Iris City Chiropractic Center, P.C.

Robert A. Hayden, D.C., PhD, F.I.C.C. (770) 412-0005

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Office Hours

Clinic Hours:

Monday - Thursday
8:00 am - 5:30 pm

Monday-Thursday 08:00 AM to 5:30 PM for all chiropractic visits, DOT physicals, drug testing, and alcohol screens

We work until the needs of our last patient for the day have been met. We sometimes go to lunch from about 12:30 till 2 o'clock. We do physicals (DOT, pre-employment) during the same hours the clinic is open Monday-Thursday, but call to be sure Dr. Hayden is in clinic when you need your exam done.

Sweet Nothings: False Hope from Artificial Sweeteners

Robert Hayden, DC, PhD, FICC

Alright, now I’m confused. I thought that if I dropped the sugar out of my life, I’d get lighter, happier, have a nice car, and maybe grow my hair back. Now science is telling me otherwise. You can’t imagine the turmoil of emotions now effervescing in my head like a hot Coke®.

Artificial sweeteners are usually chemicals that look like sugar enough that they have a sweet taste, but cannot be digested in the human gastrointestinal tract. Aspartame, sucralose (Splenda), and Stevia have found their way into diet drinks, muffins, diet foods, and even toothpaste and medications.

I have bad news for us today.   First, a new study in the Canadian Medical Journal tells us that artificial sweeteners may not help us lose weight at all. An analysis of more than 11,000 studies on artificial sweeteners looked at the effects of these chemicals on body mass index (BMI).   Lead author Mechan Azad of the University of Manitoba said, “There’s no clear evidence for benefit from the artificial sweeteners, and there is a potential that they have a negative impact, but we need more research to figure it out for sure.”

That sounds fairly benign, but the long-term studies in this paper suggest that people who use low-calorie sweeteners regularly are more likely to be obese, have diabetes, and suffer from cardiovascular disease, such as hypertension and stroke.   That’s enough to make me put my muffin down.

I asked myself, “Self, how can this happen? Why would artificial sweeteners make me gain weight? Isn’t that a paradox?”   No, seriously, I asked myself that out loud. I was alone.

This takes us to the second piece of bad news, compliments of Scientific American. It seems that those artificial sweeteners are changing the bacterial composition of your intestinal tract in ways that do not work in your favor. Who knew?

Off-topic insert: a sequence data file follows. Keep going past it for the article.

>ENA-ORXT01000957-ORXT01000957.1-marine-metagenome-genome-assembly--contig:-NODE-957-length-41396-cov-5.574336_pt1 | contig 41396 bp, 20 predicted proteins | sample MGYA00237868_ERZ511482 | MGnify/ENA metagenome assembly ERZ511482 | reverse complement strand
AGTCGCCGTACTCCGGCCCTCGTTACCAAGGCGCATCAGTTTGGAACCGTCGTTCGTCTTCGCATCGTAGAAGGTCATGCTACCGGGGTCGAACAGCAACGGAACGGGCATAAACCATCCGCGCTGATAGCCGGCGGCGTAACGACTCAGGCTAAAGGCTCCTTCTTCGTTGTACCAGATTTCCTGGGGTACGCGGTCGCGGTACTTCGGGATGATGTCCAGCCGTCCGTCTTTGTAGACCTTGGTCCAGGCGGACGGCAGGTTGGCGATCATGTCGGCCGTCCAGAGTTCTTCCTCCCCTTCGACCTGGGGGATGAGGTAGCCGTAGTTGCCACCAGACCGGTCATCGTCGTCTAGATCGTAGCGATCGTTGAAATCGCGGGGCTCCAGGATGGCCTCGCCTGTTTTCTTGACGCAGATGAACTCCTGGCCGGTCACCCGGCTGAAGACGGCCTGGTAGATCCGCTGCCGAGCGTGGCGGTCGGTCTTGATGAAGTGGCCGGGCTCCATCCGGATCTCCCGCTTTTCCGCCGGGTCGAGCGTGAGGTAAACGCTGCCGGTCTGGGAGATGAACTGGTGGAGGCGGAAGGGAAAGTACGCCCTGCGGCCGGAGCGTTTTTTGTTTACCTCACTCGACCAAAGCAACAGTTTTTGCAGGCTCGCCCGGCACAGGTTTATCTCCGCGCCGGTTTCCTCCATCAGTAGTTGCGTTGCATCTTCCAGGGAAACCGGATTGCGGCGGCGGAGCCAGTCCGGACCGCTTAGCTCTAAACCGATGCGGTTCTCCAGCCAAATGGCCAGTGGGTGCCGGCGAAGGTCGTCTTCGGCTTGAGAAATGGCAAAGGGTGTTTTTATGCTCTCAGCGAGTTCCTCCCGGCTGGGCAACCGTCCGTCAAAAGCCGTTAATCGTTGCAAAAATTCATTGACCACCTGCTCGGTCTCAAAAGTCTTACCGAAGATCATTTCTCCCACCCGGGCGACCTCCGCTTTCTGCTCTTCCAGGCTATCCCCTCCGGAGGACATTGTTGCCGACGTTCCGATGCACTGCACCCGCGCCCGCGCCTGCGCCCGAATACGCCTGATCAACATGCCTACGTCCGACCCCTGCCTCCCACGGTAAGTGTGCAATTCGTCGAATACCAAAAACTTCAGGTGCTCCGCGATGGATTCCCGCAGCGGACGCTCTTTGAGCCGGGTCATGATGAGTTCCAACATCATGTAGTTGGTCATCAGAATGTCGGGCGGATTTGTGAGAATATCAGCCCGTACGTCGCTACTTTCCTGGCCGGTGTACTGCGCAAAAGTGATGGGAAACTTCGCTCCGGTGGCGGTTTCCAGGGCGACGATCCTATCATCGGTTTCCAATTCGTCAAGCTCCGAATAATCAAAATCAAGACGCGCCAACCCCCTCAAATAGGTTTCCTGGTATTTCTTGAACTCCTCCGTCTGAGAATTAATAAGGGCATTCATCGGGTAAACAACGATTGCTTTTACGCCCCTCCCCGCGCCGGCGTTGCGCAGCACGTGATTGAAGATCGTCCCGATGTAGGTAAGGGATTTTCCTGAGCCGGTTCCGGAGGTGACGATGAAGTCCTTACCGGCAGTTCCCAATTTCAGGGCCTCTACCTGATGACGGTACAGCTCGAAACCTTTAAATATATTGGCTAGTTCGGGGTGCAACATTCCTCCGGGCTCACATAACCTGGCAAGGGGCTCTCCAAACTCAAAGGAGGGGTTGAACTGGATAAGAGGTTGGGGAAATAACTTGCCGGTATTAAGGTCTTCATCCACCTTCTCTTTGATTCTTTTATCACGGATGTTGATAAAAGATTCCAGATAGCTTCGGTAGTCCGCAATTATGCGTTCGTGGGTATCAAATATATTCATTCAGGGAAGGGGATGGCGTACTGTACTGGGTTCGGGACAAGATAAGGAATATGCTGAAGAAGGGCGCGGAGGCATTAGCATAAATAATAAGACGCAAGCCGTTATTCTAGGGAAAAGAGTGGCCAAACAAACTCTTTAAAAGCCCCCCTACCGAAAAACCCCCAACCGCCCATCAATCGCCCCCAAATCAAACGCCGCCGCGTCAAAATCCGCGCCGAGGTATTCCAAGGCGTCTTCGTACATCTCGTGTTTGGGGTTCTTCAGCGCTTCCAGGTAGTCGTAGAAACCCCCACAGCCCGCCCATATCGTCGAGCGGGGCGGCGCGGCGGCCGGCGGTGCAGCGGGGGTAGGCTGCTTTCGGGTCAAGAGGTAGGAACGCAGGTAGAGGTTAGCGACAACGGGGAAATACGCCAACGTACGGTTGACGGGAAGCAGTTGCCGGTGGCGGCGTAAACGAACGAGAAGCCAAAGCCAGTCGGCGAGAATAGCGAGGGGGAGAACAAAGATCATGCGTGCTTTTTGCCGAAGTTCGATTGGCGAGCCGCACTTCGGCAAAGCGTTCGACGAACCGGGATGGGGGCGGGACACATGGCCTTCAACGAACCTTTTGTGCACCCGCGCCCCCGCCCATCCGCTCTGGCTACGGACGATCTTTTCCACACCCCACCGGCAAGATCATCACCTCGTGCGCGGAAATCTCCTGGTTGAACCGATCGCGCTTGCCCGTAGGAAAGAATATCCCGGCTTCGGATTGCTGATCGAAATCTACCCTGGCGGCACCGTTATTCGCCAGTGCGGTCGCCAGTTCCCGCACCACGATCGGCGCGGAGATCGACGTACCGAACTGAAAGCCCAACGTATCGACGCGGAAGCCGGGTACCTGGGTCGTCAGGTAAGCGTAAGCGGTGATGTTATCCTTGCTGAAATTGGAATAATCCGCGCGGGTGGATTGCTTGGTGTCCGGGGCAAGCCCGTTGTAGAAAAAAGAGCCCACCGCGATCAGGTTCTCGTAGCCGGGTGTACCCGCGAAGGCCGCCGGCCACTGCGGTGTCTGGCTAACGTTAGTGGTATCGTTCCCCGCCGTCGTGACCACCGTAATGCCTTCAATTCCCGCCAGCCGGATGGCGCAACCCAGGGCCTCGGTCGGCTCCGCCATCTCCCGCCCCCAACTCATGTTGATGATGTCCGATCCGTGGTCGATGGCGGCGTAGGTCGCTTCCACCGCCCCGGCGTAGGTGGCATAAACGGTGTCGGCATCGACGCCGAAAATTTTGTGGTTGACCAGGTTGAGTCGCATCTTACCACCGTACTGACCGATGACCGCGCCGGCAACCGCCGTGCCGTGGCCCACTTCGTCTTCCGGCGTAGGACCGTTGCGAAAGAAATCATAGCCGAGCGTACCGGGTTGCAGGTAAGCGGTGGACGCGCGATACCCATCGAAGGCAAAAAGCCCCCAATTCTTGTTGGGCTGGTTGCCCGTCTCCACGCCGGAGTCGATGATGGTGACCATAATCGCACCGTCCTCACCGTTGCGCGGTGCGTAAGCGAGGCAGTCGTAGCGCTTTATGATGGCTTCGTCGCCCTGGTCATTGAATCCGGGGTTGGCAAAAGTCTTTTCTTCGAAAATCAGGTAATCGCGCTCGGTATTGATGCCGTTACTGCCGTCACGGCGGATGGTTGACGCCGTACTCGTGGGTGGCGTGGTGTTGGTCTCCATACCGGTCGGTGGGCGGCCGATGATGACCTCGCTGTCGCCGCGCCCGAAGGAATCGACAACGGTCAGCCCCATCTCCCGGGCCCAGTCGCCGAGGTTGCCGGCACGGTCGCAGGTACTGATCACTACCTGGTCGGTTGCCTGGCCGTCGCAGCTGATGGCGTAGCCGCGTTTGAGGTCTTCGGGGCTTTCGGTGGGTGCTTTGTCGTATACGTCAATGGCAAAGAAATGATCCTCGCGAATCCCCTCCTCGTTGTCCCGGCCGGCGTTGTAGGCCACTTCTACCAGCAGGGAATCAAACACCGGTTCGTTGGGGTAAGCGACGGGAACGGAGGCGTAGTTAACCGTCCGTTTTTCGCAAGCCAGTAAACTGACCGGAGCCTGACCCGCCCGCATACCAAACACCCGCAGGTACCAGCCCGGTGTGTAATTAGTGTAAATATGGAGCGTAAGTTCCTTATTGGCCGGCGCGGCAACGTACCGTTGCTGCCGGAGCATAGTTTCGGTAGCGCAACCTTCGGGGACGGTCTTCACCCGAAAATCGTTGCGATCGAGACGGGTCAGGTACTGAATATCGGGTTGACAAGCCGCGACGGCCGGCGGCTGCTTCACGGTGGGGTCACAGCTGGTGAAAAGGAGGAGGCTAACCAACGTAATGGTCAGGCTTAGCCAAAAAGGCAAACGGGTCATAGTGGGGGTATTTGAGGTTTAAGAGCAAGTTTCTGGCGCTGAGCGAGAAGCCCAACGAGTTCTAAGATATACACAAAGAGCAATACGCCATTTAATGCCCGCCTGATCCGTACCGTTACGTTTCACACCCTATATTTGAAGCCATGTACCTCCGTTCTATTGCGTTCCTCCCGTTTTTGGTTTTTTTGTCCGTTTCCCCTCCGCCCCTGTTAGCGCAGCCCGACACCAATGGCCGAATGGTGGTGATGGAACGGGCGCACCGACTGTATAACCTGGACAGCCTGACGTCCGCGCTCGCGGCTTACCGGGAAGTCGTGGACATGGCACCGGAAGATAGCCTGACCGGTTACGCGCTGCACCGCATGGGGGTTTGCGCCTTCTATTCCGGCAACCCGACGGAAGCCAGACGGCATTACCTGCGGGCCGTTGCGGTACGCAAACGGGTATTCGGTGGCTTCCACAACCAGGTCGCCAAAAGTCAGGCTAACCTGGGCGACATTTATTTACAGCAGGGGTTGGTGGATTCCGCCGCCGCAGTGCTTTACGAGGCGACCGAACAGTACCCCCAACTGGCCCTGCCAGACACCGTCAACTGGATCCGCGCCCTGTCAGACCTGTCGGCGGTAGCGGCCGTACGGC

Your intestines are warm, moist, nutrient-rich places for bacteria to hang out. They have everything they need to live there except cable television. Some of these bugs are your friends, while others have the potential to make you quite sick. Normally, there is a balance between these, or a shift in the direction of “good” bacteria to keep us healthy. Many of us take probiotics for that reason, or “pre-biotics” to feed the good bacteria in the gut.

An Israeli study finds that artificial sweeteners increase the population of bacteria that are highly efficient at hogging our nutrients and processing them into fat, which we then store on our hips, tummies, and worse—around our organs.

The Israeli study involved two groups of mice. One was fed sugar, while one was fed with artificial sweeteners. Eleven weeks later, the sugar group was healthy. The other group was obese and had high glucose levels. This is the essence of glucose intolerance. The next step is diabetes and risk for heart and liver disease, just like we see in humans with metabolic syndrome.

By the way, the Israelis gave the obese mice broad-spectrum antibiotics to wipe out their intestinal bacteria so they could start over, and removed the artificial sweeteners from their food. Result? They recovered their health. Weight dropped off, and glucose levels corrected. Word is that they refused to participate in future projects.

A study on humans found similar results. Humans who used artificial sweeteners were more likely to be obese and exhibit impaired glucose tolerance.

The evidence suggests that the bacteria in our intestinal tracts have much to do with our metabolism and processing of nutrients. Indeed, what we choose to eat helps determine the composition and proportion of those bacterial species. Could it be that we really are what we eat?

I have personally relaxed my restriction on natural sugar, using it sparingly. I indulge in sweet tea for lunch. I eat fruit now. I use fewer Splendas.   I’ve started walking. I use my Take Shape for Life program, which involves eating smaller meals with low-glycemic carbohydrates and high quality protein.   So far I am down about 12 pounds in a month. I’m not setting records for speed in weight loss, but I am make sane, positive steps.

Bottom line: Do you have weight issues? You might have bacterial issues created, ironically, by your own measures to drop weight.   It’s more complicated than you think, but the battle can be won.